Existing Groups

Managing Co-owned Homes, Gracefully

There are 2 million co-owned homes in the United States.  Many are very successful, with great organization, effective communication, and financial stability.

Some could use a little help.  It’s ok….  there’s a lot to manage and it can be challenging.  The good news is that Plum has hundreds of hours of experience interviewing and working with co-owners, has built a platform to help you manage your home gracefully with your co-owners, and can help you get a handle on things.

Case Study: The Saldarini Siblings’ Inherited Lake Home

Katy Saldarini Barron and her two siblings inherited a lovely lake home at Smith Mountain Lake in Virginia.  Her parents had lived there in retirement, and it was a festive residence that build family bonds and created wonderful memories.

As the siblings inherited the home, they were thrust into co-ownership, and some of the things that they used to be able to rely on their parents for, such as scheduling and maintenance, became stressful.

They turned to Plum for help, and are now enjoying the home in the way their parents would have wanted.  

Best Practices for Managing an Existing Co-owned Home

Plum has invested hundreds of hours in research and direct client engagement, and we’re happy to share a few best practices.

1. Knowing That You Have a Problem is Half the Battle

A vacation home is intended to be a place of peace, respite, and joy.  If it’s feeling like a burden…  if you’ve thought “maybe we should just sell this place…”, then it’s time to realize that you may need some help.  It’s ok…  this stuff is hard.  We’ve found that there are 25-30 “things” that you have to do well to ensure happiness in co-ownership.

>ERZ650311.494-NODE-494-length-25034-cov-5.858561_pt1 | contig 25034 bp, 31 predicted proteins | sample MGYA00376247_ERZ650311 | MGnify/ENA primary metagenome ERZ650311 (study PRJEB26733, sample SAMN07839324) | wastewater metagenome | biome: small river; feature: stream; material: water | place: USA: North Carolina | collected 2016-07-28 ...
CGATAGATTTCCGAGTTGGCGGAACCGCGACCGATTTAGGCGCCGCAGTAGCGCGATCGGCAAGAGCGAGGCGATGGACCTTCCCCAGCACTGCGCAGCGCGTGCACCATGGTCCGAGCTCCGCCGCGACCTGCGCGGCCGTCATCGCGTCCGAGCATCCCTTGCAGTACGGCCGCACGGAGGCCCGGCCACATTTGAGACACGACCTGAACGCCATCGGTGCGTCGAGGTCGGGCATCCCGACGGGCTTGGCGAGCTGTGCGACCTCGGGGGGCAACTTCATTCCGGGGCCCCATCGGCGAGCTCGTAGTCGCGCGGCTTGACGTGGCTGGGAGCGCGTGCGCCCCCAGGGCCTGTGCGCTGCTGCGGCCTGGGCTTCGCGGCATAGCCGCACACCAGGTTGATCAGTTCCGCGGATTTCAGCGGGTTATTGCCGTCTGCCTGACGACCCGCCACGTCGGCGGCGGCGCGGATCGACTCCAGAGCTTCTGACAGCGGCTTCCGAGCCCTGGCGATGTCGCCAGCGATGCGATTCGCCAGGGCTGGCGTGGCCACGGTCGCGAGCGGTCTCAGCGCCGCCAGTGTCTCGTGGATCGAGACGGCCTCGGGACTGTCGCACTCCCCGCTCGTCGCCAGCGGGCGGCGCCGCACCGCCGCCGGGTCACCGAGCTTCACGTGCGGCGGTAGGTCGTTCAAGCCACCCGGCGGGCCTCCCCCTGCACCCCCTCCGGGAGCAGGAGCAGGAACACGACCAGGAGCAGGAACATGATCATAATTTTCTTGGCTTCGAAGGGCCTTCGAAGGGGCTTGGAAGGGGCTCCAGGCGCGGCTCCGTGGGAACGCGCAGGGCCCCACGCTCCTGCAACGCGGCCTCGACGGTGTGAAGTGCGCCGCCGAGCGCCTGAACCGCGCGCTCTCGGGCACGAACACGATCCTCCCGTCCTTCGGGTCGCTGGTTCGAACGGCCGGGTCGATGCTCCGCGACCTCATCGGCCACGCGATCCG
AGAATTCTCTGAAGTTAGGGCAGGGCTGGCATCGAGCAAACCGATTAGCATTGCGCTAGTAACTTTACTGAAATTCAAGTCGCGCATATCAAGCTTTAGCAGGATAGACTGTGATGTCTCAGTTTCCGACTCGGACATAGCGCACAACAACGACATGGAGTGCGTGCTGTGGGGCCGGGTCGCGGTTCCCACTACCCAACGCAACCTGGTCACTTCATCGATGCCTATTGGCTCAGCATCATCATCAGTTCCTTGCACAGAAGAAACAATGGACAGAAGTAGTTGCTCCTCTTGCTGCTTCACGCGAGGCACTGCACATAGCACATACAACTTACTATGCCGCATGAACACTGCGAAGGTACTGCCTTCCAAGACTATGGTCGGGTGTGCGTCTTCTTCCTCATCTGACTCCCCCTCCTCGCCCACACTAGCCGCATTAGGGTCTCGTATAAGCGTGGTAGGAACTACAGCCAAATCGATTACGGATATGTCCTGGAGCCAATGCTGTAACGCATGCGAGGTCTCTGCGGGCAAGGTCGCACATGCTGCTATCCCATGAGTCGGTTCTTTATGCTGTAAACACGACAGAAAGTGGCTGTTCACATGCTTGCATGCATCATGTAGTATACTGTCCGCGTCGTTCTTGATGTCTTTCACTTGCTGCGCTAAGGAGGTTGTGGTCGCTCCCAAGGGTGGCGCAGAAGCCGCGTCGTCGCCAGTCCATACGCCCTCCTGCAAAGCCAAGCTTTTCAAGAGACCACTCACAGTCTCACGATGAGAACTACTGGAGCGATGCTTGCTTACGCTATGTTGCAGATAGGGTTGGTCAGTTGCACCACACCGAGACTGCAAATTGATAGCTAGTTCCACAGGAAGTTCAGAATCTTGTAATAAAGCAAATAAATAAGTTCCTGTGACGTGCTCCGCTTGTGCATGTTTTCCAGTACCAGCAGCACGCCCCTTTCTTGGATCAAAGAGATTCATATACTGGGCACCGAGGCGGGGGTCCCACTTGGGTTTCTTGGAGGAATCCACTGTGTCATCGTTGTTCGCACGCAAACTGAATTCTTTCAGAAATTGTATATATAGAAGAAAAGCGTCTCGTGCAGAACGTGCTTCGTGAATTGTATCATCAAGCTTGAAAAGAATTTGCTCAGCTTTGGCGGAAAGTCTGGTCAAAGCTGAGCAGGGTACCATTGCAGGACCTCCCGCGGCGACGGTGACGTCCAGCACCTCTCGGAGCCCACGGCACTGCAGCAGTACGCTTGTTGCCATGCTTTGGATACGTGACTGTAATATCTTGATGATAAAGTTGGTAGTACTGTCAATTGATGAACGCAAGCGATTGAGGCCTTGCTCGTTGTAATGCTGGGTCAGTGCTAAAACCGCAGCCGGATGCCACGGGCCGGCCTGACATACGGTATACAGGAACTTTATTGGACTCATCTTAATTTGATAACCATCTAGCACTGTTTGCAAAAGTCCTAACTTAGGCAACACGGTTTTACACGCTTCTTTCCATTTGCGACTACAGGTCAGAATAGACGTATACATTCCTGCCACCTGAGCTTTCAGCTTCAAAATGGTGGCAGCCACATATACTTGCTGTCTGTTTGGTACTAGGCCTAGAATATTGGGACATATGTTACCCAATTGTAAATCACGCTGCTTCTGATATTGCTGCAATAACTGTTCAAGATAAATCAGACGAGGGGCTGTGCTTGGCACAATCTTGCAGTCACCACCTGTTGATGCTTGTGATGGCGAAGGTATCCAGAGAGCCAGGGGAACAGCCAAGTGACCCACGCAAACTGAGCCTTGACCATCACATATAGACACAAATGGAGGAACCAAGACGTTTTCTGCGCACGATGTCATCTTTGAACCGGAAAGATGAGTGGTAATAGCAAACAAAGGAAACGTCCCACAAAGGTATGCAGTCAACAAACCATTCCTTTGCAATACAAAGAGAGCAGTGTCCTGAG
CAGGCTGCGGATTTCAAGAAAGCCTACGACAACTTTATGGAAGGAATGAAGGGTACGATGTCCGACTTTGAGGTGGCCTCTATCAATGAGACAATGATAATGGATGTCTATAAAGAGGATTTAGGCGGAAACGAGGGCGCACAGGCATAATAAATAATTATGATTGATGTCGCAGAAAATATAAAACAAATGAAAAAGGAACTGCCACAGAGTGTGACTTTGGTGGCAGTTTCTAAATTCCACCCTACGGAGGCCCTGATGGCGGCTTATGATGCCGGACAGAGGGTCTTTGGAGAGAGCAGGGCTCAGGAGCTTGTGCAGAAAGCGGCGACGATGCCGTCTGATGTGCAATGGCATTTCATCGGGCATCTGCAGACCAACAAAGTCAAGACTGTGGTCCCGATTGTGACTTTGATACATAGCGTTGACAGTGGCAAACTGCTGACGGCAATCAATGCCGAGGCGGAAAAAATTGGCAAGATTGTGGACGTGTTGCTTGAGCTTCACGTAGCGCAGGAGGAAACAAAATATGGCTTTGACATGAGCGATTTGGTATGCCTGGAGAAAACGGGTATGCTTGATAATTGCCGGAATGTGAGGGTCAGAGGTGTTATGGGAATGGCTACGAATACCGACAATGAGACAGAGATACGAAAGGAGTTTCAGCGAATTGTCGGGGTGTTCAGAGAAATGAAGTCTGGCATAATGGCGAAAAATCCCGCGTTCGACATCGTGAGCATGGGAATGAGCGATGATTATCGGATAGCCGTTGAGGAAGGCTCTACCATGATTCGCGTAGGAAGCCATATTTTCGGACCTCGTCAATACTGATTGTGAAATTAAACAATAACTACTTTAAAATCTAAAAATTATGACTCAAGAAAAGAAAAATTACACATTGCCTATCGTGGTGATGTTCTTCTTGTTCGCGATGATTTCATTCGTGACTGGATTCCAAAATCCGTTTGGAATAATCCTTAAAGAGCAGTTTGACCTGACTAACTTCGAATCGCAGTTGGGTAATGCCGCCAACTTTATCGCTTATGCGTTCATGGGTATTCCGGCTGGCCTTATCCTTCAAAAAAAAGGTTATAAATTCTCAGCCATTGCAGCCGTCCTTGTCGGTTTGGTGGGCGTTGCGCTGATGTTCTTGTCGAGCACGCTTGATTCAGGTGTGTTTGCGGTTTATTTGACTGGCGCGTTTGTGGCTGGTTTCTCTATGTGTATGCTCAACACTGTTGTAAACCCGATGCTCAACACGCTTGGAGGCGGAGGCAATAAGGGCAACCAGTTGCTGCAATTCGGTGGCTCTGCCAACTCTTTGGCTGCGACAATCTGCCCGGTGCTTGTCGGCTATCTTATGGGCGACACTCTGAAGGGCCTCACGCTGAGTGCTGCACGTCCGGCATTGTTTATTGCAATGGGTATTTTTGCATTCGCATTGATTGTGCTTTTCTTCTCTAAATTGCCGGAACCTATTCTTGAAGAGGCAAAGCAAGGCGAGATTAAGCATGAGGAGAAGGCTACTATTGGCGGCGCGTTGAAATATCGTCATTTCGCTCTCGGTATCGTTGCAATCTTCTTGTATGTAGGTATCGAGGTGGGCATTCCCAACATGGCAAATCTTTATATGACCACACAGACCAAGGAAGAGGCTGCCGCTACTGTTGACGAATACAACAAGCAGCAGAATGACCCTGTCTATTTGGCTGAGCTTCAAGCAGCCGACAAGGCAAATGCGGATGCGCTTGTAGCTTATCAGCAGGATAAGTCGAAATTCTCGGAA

The good news is that we’ve come up with a process and a platform to do that for you.  So, chins up!  There’s definitive light at the end of this tunnel!


2. Make a Fair Use Schedule

We’ve found that many groups (especially if the group inherited the home), don’t have a good handle on how to share in the usage of the house.  Usually this is because people don’t want to be too formal and started by saying “it’s ok, we’ll work it out.”

But then real life happens.  Two co-owners both want July 4th weekend.  One co-owner is just more organized than the others, and tends to reserve days before the others can respond.  You get the drift.

The best way to avoid that conflict is to have a Fair Use Schedule.  We explore a few ways to get that done (the “draft” and the “random rotation” are both good ways to solve this problem).  Feel free to download our Guide to Co-ownership for more details.


3. Build a Maintenance Schedule

Sometimes, conflict happens because the upkeep of the house is being ignored, or because some co-owners are doing more of the work than others.  In our experience, this is rarely because people are lazy or unwilling to help.  It’s usually because there is no plan in place, and it’s hard to know what to do.

Plum can help.  Our Plum Concierge provides you with a maintenance schedule every season, complete with which tasks are DIY (changing air filters) and which require professionals (inspecting the septic tank… ewwww).  The schedule allows the group to assign tasks and stay on top of important maintenance events.


4. Don’t Be Afraid to Retro Fit the Group Co-ownership

If you’ve never formalized the legal structure, set up an effective bank account, or tackled tasks like the ones listed above, then it’s ok to just start from scratch.  Plum can guide you through the entire experience, and you can rely on your Plum Concierge to make things straightforward and simple.

Get Help with Co-Ownership

Plum’s friendly concierges are here to answer questions about co-ownership. Drop us a line and let us help you on your co-ownership journey!

Get help with Co-Ownership


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